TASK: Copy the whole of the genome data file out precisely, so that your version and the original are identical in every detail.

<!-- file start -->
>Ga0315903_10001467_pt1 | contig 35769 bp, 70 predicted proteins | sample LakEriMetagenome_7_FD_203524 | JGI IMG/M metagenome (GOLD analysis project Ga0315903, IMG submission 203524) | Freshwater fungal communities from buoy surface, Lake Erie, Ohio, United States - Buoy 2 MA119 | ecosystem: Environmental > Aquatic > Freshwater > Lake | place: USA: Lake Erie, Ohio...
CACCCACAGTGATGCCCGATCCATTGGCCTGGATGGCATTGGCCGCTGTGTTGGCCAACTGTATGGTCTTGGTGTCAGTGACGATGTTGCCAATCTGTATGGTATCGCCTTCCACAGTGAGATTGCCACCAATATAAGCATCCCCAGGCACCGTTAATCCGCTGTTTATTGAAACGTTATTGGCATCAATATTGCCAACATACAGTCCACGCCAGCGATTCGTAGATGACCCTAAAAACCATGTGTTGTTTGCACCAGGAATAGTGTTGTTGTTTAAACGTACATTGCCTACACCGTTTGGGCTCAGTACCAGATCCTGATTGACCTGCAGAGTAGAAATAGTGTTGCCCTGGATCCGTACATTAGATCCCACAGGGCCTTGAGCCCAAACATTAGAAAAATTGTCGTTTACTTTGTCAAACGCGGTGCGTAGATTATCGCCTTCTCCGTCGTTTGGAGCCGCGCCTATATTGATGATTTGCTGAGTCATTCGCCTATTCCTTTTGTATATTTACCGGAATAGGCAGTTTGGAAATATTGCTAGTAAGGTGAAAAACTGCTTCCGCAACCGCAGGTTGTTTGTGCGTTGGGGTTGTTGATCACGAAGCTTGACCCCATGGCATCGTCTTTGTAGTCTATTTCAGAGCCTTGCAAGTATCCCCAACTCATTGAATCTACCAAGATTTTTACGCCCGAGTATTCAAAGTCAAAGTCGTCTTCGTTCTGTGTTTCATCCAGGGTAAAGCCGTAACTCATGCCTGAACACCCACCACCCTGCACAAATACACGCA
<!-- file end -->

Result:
>Ga0315903_10001467_pt1 | contig 35769 bp, 70 predicted proteins | sample LakEriMetagenome_7_FD_203524 | JGI IMG/M metagenome (GOLD analysis project Ga0315903, IMG submission 203524) | Freshwater fungal communities from buoy surface, Lake Erie, Ohio, United States - Buoy 2 MA119 | ecosystem: Environmental > Aquatic > Freshwater > Lake | place: USA: Lake Erie, Ohio...
CACCCACAGTGATGCCCGATCCATTGGCCTGGATGGCATTGGCCGCTGTGTTGGCCAACTGTATGGTCTTGGTGTCAGTGACGATGTTGCCAATCTGTATGGTATCGCCTTCCACAGTGAGATTGCCACCAATATAAGCATCCCCAGGCACCGTTAATCCGCTGTTTATTGAAACGTTATTGGCATCAATATTGCCAACATACAGTCCACGCCAGCGATTCGTAGATGACCCTAAAAACCATGTGTTGTTTGCACCAGGAATAGTGTTGTTGTTTAAACGTACATTGCCTACACCGTTTGGGCTCAGTACCAGATCCTGATTGACCTGCAGAGTAGAAATAGTGTTGCCCTGGATCCGTACATTAGATCCCACAGGGCCTTGAGCCCAAACATTAGAAAAATTGTCGTTTACTTTGTCAAACGCGGTGCGTAGATTATCGCCTTCTCCGTCGTTTGGAGCCGCGCCTATATTGATGATTTGCTGAGTCATTCGCCTATTCCTTTTGTATATTTACCGGAATAGGCAGTTTGGAAATATTGCTAGTAAGGTGAAAAACTGCTTCCGCAACCGCAGGTTGTTTGTGCGTTGGGGTTGTTGATCACGAAGCTTGACCCCATGGCATCGTCTTTGTAGTCTATTTCAGAGCCTTGCAAGTATCCCCAACTCATTGAATCTACCAAGATTTTTACGCCCGAGTATTCAAAGTCAAAGTCGTCTTCGTTCTGTGTTTCATCCAGGGTAAAGCCGTAACTCATGCCTGAACACCCACCACCCTGCACAAATACACGCA